We’re seriously considering building a garage so that I can indulge in my promise to myself to drive a car that’s older than I am. In order to build the garage we have to move the shed. In order to move the shed I had to chop down the rotten tree that would almost certainly have come crashing down onto my newly moved shed at some point. So that’s what we did…
My bike has been making a nasty clicking sound when pedalling for two or maybe three…YEARS. It annoyed me for a while, then I got used to it, then it annoyed me again so I poked at it for a while. It then started really annoying me so I bought a bunch of tools and took the crank shafts off and opened up the bearings. All seemed fine though so I put it back together hoping it would fix it, and it didn’t.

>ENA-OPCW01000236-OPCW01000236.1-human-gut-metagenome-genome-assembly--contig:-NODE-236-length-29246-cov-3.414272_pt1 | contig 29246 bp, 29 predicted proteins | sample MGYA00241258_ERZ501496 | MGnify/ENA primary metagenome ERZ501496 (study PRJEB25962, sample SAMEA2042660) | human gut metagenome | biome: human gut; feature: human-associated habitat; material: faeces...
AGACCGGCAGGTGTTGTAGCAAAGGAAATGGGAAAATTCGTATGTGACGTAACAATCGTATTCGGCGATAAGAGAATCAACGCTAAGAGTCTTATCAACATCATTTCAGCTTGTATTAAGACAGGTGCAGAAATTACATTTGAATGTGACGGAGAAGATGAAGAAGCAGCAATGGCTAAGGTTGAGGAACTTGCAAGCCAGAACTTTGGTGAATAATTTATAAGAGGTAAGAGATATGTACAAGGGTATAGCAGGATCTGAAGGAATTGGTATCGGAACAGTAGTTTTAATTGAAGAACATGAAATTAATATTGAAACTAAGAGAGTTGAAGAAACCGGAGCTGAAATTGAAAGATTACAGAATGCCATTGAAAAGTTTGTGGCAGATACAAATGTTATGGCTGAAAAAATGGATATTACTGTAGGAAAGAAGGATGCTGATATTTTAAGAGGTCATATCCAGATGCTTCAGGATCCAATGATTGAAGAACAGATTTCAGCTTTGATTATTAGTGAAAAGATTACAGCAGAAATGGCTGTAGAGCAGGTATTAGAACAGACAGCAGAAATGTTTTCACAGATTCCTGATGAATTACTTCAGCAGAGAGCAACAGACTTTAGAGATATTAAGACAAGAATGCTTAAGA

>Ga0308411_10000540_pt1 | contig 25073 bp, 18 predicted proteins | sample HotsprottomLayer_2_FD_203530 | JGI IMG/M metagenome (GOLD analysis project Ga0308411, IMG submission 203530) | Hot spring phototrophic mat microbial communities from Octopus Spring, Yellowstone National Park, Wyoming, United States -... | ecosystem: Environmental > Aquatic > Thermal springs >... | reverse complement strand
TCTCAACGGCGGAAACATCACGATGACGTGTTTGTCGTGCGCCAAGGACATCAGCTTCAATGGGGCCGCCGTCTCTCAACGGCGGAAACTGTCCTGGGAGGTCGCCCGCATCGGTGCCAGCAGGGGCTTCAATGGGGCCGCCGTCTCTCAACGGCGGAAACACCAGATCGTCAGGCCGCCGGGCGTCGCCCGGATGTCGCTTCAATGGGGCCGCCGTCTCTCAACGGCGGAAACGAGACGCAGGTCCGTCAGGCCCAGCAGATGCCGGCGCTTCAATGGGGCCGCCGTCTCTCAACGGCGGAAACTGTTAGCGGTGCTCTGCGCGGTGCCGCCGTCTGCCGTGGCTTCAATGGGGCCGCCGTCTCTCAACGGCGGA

I ignored it for some more time and then had an idea that it may be the pedals. Bought some new pedals and then ran into the next problem. The factory fitted pedals were on incredibly, ridiculously, hernia inducingly tightly.
So my usual metal pole lever came in useful – as did a couple of blocks of wood and some G-Clamps.
We went to Amsterdam and took a ferry ride out to NDSM because it was supposed to be a cool place. Either we couldn’t find the cool bit or it’s only a cool place at night…or during a full moon or something. Anyway, we came across this massive picture of Anne Frank whilst we were there which made it almost worth the trip.
Long time readers [ hah yeah right ] will remember when I built the sail shade. I didn’t quite factor in the amount of hassle it is to put it up and down. It involves ladders, wobbly posts and arse twitching moments when hooking it up. It would be great to just leave it up but the rain doesn’t quite run off and during a big old storm the water gathers and posts will snap…like one did.
I’ve considered some sort of furling mechanism like one gets on a boat’s jib – but that was looking pretty expensive and complicated. But continuing with the sailing theme I went with a rough knot at the bottom to keep it off the ground and a reef knot mid-way up to reduce the windage.